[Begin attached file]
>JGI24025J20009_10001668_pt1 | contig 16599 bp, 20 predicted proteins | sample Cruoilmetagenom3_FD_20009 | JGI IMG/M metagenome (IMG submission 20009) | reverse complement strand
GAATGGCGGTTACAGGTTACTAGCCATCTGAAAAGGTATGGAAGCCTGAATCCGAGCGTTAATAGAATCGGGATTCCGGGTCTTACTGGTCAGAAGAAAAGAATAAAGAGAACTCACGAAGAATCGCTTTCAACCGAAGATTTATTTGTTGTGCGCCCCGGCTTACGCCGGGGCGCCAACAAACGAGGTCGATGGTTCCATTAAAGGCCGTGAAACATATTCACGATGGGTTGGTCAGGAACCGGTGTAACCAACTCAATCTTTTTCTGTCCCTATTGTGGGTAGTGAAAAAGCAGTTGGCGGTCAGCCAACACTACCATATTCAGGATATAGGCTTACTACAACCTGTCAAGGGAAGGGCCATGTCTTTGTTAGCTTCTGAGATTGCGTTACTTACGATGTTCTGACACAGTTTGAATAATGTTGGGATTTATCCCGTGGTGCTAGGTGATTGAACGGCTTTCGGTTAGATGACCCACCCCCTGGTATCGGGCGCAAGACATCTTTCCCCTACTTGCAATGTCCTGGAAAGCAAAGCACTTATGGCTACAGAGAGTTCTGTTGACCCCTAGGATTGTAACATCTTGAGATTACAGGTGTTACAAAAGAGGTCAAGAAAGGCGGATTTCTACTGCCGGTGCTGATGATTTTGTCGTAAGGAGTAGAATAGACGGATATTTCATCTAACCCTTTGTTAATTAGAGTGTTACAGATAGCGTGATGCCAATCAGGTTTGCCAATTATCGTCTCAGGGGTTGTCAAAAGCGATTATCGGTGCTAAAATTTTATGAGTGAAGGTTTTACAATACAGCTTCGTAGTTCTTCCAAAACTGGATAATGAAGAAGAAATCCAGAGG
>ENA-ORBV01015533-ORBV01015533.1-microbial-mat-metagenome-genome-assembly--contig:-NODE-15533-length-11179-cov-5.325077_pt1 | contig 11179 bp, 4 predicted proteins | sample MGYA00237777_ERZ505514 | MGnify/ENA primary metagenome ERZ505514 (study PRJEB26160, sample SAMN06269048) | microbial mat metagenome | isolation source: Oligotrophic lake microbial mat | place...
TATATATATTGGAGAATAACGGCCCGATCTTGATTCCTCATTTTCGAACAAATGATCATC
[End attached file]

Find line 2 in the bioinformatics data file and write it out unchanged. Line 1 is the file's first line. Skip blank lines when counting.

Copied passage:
GAATGGCGGTTACAGGTTACTAGCCATCTGAAAAGGTATGGAAGCCTGAATCCGAGCGTTAATAGAATCGGGATTCCGGGTCTTACTGGTCAGAAGAAAAGAATAAAGAGAACTCACGAAGAATCGCTTTCAACCGAAGATTTATTTGTTGTGCGCCCCGGCTTACGCCGGGGCGCCAACAAACGAGGTCGATGGTTCCATTAAAGGCCGTGAAACATATTCACGATGGGTTGGTCAGGAACCGGTGTAACCAACTCAATCTTTTTCTGTCCCTATTGTGGGTAGTGAAAAAGCAGTTGGCGGTCAGCCAACACTACCATATTCAGGATATAGGCTTACTACAACCTGTCAAGGGAAGGGCCATGTCTTTGTTAGCTTCTGAGATTGCGTTACTTACGATGTTCTGACACAGTTTGAATAATGTTGGGATTTATCCCGTGGTGCTAGGTGATTGAACGGCTTTCGGTTAGATGACCCACCCCCTGGTATCGGGCGCAAGACATCTTTCCCCTACTTGCAATGTCCTGGAAAGCAAAGCACTTATGGCTACAGAGAGTTCTGTTGACCCCTAGGATTGTAACATCTTGAGATTACAGGTGTTACAAAAGAGGTCAAGAAAGGCGGATTTCTACTGCCGGTGCTGATGATTTTGTCGTAAGGAGTAGAATAGACGGATATTTCATCTAACCCTTTGTTAATTAGAGTGTTACAGATAGCGTGATGCCAATCAGGTTTGCCAATTATCGTCTCAGGGGTTGTCAAAAGCGATTATCGGTGCTAAAATTTTATGAGTGAAGGTTTTACAATACAGCTTCGTAGTTCTTCCAAAACTGGATAATGAAGAAGAAATCCAGAGG